In electronic equipment, the alternating current output from a device often has high-frequency components and low-frequency components. At this time, the high frequency bypass capacitor can filter high frequency (let the high frequency pass through the branch where the high frequency bypass capacitor is located) and retain the low frequency (low frequency output). The capacitor that plays this role is called the high frequency Bypass capacitor.
The capacitor that passes high frequency and blocks low frequency has small capacitive reactance to high frequency components, and large capacitive reactance to low frequency components. High frequency components pass through the capacitor, and low frequency components are transmitted to the next stage. Capacitors used for this purpose are called high-frequency bypass capacitors, and the capacitance of high-frequency bypass capacitors is generally relatively small.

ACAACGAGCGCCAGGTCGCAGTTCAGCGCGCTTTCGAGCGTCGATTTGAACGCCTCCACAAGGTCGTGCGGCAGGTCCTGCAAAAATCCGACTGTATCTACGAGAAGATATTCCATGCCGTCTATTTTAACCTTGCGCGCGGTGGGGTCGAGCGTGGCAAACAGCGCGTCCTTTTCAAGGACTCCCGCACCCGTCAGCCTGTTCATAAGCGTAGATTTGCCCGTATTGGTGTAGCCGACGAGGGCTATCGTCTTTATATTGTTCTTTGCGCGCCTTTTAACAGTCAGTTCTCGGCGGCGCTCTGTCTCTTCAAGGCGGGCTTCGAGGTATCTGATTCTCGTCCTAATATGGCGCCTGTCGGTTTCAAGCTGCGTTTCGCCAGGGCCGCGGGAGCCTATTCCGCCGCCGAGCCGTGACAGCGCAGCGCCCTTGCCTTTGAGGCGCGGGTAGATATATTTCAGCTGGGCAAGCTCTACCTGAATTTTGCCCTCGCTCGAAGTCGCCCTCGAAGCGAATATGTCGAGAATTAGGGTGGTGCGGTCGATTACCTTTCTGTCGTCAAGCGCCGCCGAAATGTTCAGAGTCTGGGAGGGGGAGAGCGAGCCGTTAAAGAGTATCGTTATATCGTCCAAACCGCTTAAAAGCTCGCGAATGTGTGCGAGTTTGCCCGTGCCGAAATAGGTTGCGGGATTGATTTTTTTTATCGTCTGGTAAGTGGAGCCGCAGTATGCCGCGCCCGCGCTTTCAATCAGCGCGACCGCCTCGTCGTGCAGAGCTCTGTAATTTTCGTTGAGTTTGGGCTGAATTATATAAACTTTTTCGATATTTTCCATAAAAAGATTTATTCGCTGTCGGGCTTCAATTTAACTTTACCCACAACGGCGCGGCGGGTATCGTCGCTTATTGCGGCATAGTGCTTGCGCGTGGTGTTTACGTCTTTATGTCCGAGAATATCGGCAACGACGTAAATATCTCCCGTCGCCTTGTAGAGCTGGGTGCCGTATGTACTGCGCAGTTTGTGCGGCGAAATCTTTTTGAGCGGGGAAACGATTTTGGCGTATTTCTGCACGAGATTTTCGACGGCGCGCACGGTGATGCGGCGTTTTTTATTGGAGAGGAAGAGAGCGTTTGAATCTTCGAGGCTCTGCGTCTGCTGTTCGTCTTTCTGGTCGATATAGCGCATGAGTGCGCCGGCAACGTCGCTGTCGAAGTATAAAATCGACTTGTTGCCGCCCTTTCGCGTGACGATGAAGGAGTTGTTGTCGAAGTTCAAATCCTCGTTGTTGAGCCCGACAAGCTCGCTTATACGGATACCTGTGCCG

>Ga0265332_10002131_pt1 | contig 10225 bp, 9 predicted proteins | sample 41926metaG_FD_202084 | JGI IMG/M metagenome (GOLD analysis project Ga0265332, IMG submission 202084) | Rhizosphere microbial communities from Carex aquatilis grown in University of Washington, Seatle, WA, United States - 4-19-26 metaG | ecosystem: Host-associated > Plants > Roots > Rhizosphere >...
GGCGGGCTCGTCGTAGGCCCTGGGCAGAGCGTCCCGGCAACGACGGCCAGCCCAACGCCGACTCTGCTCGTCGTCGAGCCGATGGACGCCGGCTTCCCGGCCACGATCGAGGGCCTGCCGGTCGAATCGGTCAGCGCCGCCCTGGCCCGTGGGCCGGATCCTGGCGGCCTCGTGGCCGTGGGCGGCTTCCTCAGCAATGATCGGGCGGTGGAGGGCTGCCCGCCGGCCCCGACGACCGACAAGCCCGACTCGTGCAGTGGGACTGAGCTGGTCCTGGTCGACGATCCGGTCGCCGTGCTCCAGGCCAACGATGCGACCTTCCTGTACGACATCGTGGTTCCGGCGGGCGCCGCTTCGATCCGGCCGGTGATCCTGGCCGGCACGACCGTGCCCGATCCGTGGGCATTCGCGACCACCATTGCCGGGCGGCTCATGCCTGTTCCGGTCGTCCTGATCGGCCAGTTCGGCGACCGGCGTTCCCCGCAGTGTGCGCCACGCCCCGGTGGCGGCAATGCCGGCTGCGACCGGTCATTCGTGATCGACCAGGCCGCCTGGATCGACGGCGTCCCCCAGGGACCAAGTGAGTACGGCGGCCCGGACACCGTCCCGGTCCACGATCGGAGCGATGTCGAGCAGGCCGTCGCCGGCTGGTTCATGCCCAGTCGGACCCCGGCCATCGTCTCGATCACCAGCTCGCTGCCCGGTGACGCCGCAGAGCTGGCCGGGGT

To understand inductance or capacitance, the unit in its calculation formula is the ohm. That is to say, for the circuits they can function, their function can be regarded as resistance. As shown in the figure, the output of the previous stage outputs various electrical components (including low frequency and high frequency) as the beginning, and the input of the later stage ends (including low frequency only). We know that the capacitive reactance of a capacitor is related to frequency. The higher the frequency, the lower the capacitive reactance, which is equivalent to a small resistance. So for high-frequency current, the capacitive reactance of the capacitor in the figure is very small, which is equivalent to a branch with very small resistance, so the high-frequency current is short-circuited here and cannot reach the subsequent stage input. On the contrary, for low frequency current, the capacitance of the capacitor in the figure is large, so it will not be short-circuited, and it can reach the output of the subsequent stage.